Improving the husbandry of animals kept by resource-poor people in developing countries
Edited by Emyr Owen, Aichi Kitalyi, Noble Jayasuriya and Tim Smith
"This book is an invaluable resource and an essential reference to all animal scientists. . . It should be on the desk of all those concerned with, and engaged in, subsistence livestock production and poverty alleviation in developing countries"
Dr C Devendra
Livesetock Science, August 2006
Livestock and Wealth Creation is about the role of livestock in developing countries and portrays how improved husbandry practices can benefit livestock-keepers. It emphasises ways of improving small-scale enterprises and subsistence livestock keeping.
The burgeoning 'Livestock Revolution', which is already occurring in some developing countries and foreseen to become a wider phenomenon over the next 20 years, is considered. A gigantic increase in demand for meat and milk is predicted, with consequent opportunities for resourcepoor livestock-keepers to contribute and move from subsistence to market-oriented production.
Part 1 of the book sets the agenda on key issues and principles in livestock development and poverty alleviation, and on cross-cutting issues which need to be understood before embarking on improving output from a given species. As well as answering the key question 'Why keep livestock if you are poor?', Part 1 includes chapters on livestock systems, poverty assessment methods, livestock development and poverty, knowledge - key to empowerment, livestock products and improvement, marketing to promote development, livestock and the environment, response to nutrient supply, feeds and feeding to improve productivity, sustainable breeding strategies and improving livestock health.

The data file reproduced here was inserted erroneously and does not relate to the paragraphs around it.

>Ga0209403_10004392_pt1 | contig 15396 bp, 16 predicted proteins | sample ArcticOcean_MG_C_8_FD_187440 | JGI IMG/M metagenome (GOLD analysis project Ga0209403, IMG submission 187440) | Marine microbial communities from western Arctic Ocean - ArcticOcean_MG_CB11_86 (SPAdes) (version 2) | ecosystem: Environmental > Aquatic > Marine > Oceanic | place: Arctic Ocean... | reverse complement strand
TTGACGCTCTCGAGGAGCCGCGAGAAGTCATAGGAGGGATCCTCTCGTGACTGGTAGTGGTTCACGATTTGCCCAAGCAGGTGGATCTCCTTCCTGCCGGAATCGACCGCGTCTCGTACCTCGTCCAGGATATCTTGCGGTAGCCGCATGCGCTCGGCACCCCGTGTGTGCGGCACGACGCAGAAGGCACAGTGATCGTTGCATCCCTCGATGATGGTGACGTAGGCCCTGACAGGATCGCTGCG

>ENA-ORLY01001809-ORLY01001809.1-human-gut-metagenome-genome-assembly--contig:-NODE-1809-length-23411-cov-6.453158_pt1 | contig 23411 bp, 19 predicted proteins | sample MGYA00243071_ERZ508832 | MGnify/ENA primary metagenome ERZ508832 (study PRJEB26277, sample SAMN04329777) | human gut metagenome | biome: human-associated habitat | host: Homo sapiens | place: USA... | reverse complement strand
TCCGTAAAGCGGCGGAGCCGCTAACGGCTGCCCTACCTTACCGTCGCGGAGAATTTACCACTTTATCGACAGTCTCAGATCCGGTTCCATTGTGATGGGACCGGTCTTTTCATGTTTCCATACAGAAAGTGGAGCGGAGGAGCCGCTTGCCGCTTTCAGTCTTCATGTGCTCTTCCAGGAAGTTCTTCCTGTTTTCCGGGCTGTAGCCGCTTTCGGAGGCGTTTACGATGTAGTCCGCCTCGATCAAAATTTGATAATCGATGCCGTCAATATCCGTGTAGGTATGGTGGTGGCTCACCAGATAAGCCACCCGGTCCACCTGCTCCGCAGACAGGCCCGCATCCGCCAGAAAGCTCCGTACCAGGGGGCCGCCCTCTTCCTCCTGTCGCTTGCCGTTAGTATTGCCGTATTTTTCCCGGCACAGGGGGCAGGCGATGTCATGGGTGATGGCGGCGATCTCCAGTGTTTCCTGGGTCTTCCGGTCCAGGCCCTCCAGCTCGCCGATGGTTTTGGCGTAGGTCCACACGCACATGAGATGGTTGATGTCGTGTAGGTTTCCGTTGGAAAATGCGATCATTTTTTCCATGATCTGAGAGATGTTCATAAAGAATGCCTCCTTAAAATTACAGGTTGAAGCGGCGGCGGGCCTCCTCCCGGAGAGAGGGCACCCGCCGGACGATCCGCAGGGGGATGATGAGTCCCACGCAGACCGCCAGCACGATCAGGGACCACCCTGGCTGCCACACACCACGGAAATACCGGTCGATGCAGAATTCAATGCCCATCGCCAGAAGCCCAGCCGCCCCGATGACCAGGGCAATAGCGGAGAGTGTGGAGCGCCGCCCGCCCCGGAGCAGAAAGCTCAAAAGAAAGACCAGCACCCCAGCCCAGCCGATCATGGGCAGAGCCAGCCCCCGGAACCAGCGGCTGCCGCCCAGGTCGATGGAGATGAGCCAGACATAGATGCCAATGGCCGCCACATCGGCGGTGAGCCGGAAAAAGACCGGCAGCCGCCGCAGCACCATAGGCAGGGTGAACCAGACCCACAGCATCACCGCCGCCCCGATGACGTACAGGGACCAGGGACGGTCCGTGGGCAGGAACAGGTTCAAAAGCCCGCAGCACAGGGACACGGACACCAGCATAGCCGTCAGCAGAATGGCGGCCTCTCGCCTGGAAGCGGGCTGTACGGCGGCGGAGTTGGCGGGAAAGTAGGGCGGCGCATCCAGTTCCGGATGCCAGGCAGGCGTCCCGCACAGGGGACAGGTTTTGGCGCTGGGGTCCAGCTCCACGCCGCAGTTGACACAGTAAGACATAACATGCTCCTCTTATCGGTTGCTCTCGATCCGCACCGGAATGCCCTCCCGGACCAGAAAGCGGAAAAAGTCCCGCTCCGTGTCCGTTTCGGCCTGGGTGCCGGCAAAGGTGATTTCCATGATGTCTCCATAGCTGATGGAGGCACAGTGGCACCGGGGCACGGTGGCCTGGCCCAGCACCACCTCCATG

Part 2 considers species individually, with emphasis on how to improve productivity (with examples) to achieve sustainable livelihoods for livestock keepers. There are chapters on bees, giant African snails, poultry, small mammals (grasscutters, guinea pigs and rabbits), pigs, goats, sheep, camels, cattle, buffalo, yak, equines and wildlife.
A unique feature of the book is the cameos preceding most chapters. Each cameo relates how the livelihoods of people were changed for the better by adopting a given improvement in animal husbandry.
The book concludes with a chapter considering the lessons learned and the way ahead. Improving the survival and production of livestock kept by the resource-poor is vital for security of livelihoods and transformation from poverty to relative prosperity. Providing appropriate information and an enabling environment are key elements in facilitating this process.
The information in this textbook is relevant to smallholder livestock keepers in all developing countries. Livestock and Wealth Creation is an output from the Livestock Production Programme (LPP) of the UK Department for International Development (DFID) for the benefit of developing countries. The views expressed are not necessarily those of DFID.